1 lf-report have suggested an association with acoustic neuroma.
2 tic hair dye use with glioma, meningioma, or acoustic neuroma.
3 irmed glioma, 197 had meningioma, and 96 had acoustic neuroma.
4 than nicotine may confer protection against acoustic neuroma.
5 r diagnosing auditory nerve disorders due to acoustic neuromas.
6 nt confidence interval, 0.3 to 1.7), 1.4 for acoustic neuroma (95 percent confidence interval, 0.6 to
7 resonance imaging, which is used to look for acoustic neuromas, abnormal labyrinth signal intensity o
8 tive patients who underwent radiosurgery for acoustic neuromas between 1987 and 1992 by means of seri
9 e the association between noise exposure and acoustic neuroma by using an objective measure of exposu
10 A total of 793 acoustic neuroma cases aged 21-84 years were identified
11 d nonoccupational loud noise exposure of 146 acoustic neuroma cases and 564 controls.
12 total of 410 glioma, 178 meningioma, and 90 acoustic neuroma cases and 686 controls responded to a s
13 to further examine the role of loud noise in acoustic neuroma etiology.
14 association between use of snuff tobacco and acoustic neuroma has not been investigated previously.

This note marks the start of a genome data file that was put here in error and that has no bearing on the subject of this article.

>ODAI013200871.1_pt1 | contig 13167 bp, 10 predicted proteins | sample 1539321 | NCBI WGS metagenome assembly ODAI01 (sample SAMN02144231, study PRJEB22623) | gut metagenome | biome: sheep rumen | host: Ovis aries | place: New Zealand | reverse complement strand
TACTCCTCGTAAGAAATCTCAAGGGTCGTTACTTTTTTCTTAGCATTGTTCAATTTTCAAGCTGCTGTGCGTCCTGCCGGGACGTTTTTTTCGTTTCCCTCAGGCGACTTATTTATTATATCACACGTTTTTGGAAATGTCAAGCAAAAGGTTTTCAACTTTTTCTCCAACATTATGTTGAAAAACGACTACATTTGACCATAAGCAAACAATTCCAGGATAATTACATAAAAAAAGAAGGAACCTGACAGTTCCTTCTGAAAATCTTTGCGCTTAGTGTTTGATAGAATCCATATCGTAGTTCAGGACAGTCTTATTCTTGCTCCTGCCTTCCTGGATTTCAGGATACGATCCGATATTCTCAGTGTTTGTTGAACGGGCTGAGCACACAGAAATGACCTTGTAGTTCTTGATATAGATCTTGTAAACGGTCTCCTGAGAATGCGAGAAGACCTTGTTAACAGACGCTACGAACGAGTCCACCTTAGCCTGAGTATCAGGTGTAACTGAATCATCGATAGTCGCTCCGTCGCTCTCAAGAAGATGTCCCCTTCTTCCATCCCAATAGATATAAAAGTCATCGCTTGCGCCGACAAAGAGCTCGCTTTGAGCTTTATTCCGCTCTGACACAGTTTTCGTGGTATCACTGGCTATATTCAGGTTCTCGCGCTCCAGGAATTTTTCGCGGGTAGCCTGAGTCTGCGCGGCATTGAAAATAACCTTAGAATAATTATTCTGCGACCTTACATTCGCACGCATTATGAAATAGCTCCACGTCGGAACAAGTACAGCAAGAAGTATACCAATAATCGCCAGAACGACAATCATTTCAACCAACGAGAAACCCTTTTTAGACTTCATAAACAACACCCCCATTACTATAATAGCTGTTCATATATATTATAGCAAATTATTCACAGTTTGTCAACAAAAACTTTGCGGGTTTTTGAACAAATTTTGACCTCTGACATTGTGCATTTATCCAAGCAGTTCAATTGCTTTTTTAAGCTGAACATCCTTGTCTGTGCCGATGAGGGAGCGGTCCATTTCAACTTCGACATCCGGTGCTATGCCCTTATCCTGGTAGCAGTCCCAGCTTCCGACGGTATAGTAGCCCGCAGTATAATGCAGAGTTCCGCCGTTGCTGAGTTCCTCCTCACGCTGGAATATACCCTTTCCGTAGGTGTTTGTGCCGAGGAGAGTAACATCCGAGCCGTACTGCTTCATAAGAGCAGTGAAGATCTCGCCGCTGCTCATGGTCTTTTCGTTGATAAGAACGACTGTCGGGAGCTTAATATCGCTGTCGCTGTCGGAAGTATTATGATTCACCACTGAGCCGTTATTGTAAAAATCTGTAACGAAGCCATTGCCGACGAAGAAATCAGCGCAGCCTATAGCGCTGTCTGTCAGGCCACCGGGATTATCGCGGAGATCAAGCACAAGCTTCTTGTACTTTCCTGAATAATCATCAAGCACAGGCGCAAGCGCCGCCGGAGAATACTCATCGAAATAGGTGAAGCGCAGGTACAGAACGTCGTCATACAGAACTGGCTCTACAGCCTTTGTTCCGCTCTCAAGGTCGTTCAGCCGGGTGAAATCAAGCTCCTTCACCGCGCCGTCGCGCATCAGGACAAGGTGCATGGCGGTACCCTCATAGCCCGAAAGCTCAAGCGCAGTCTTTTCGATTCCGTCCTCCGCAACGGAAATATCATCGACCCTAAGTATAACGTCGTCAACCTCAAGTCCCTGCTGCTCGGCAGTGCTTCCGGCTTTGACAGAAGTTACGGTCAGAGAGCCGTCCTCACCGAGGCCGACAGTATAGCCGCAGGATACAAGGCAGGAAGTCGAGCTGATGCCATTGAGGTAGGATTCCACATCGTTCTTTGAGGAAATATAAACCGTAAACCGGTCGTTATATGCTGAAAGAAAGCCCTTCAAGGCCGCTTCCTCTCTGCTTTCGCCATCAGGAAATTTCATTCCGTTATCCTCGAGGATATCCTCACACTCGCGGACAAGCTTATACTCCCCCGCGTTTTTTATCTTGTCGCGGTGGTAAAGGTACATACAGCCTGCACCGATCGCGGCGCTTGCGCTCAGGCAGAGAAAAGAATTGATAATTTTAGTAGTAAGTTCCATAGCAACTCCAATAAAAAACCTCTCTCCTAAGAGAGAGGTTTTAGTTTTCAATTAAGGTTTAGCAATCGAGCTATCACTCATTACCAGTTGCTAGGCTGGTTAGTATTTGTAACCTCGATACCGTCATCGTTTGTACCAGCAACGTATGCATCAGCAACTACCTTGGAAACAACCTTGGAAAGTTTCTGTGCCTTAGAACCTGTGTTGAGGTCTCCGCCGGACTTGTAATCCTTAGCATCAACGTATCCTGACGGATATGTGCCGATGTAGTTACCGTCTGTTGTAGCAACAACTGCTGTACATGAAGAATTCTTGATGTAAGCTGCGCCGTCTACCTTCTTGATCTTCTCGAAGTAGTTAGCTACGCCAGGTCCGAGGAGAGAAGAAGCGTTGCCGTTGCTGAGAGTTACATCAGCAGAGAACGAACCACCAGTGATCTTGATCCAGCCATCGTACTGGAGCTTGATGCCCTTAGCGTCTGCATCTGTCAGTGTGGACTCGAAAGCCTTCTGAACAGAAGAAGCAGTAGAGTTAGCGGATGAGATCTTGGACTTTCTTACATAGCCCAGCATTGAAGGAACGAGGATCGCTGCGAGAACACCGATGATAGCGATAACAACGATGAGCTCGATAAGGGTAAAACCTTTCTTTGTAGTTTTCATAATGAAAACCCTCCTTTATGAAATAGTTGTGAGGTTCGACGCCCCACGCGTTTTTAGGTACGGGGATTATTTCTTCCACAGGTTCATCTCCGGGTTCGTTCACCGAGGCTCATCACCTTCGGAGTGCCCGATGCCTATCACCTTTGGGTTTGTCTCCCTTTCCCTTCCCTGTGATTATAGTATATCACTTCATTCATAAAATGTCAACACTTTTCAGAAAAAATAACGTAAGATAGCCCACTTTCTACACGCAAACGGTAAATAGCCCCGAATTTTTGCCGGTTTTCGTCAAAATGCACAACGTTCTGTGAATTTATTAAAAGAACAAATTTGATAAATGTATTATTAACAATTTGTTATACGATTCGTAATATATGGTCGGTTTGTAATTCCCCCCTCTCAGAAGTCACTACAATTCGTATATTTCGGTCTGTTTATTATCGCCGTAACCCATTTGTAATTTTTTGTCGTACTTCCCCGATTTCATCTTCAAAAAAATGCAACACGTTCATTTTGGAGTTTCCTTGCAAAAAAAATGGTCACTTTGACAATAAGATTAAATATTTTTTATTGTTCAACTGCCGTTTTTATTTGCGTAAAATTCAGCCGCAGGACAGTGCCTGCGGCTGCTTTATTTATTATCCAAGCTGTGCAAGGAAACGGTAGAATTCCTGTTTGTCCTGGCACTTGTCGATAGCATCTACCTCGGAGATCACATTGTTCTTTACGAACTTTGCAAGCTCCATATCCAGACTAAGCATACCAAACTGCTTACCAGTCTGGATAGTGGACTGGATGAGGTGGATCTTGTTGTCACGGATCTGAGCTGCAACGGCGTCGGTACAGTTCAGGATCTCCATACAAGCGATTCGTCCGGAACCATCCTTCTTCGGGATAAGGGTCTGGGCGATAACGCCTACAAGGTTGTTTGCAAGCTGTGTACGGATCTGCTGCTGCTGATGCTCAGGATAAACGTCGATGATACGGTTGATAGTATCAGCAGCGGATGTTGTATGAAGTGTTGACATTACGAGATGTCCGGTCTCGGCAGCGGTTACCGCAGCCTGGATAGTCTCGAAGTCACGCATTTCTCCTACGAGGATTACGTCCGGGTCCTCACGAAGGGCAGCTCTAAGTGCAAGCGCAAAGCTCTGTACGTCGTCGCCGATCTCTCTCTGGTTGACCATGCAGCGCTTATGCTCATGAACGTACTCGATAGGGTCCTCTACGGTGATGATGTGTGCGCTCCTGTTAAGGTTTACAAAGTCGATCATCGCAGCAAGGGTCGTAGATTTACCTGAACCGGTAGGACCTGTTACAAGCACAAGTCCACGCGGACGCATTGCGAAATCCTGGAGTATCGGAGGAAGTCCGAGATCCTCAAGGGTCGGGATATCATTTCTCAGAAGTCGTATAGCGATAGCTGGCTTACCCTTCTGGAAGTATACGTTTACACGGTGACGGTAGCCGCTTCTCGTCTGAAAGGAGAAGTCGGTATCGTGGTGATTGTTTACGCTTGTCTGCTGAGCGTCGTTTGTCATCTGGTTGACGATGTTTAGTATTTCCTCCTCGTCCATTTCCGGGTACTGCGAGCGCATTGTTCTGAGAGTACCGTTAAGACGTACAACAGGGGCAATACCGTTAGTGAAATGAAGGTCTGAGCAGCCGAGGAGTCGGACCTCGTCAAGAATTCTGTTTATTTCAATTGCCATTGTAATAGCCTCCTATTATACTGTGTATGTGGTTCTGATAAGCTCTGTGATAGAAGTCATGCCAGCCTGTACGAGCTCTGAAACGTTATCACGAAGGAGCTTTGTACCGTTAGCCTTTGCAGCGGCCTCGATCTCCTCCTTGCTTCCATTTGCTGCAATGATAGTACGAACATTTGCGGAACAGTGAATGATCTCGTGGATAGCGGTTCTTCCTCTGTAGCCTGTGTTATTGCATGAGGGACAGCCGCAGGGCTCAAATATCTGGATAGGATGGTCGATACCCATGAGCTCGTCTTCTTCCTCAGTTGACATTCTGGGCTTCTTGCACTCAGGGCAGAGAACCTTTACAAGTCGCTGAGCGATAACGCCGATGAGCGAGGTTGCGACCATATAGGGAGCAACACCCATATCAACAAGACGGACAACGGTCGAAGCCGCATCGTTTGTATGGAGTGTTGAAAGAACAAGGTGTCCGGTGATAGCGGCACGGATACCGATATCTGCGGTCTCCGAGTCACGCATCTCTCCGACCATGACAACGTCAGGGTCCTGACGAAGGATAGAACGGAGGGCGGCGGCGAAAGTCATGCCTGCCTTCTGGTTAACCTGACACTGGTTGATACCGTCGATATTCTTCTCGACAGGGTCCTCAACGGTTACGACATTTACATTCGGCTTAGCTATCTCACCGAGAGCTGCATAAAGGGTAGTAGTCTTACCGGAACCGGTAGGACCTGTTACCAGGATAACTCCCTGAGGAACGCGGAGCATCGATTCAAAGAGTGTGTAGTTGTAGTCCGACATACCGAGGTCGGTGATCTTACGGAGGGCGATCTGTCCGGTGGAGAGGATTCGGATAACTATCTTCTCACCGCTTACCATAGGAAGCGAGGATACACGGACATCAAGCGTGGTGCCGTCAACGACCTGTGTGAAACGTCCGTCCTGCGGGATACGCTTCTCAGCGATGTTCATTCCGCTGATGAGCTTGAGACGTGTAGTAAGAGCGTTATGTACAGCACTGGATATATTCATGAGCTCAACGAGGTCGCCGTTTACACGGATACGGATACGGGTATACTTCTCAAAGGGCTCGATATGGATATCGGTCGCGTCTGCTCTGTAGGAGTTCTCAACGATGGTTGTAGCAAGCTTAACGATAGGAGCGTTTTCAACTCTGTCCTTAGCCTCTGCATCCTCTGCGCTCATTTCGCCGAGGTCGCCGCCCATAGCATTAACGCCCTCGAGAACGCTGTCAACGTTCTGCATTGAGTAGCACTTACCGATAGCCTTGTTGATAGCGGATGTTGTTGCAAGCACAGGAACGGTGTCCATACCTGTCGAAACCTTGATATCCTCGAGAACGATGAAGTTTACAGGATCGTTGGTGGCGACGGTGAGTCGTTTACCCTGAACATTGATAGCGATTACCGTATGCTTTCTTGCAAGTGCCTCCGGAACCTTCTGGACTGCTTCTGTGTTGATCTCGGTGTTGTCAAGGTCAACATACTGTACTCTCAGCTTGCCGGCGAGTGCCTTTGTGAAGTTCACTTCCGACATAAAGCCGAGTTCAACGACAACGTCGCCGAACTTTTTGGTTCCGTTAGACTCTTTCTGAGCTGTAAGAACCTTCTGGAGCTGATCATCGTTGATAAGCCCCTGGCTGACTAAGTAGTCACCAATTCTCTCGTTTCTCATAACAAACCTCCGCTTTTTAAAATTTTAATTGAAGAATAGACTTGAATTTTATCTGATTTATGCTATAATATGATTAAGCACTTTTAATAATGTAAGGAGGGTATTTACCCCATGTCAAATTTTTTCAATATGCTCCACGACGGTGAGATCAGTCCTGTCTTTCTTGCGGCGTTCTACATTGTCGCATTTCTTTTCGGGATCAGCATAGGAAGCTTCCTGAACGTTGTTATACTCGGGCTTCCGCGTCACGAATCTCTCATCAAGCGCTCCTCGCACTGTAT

15 sly identified as a possible risk factor for acoustic neuroma in only one relatively small (n = 86 ca
16 h glioma (n = 489), meningioma (n = 197), or acoustic neuroma (n = 96) between 1994 and 1998 at three
17 e from any source were at increased risk for acoustic neuroma (odds ratio (OR) = 1.55, 95% confidence
18 among males was not associated with risk of acoustic neuroma (OR = 0.94, 95% CI: 0.57, 1.55).
19 , and/or construction increased the risk for acoustic neuroma (OR = 1.79, 95% CI: 1.11, 2.89), as did
20 re consistent with previous reports of lower acoustic neuroma risk among current cigarette smokers th
21 nt findings did not demonstrate an increased acoustic neuroma risk related to occupational noise expo
22 udies suggest that cigarette smoking reduces acoustic neuroma risk; however, an association between u
23 ence of an association between snuff use and acoustic neuroma suggests that some constituent of tobac
24 l alternative to microsurgical resection for acoustic neuromas (vestibular schwannomas).
25 The risk of acoustic neuroma was greatly reduced in male current smo
26 adiosurgery can provide long-term control of acoustic neuromas while preserving neurologic function.
27 The findings of an increased risk of acoustic neuroma with loud noise exposure support previo
28 vated odds ratios for glioma, meningioma, or acoustic neuroma with use or prolonged use of permanent,
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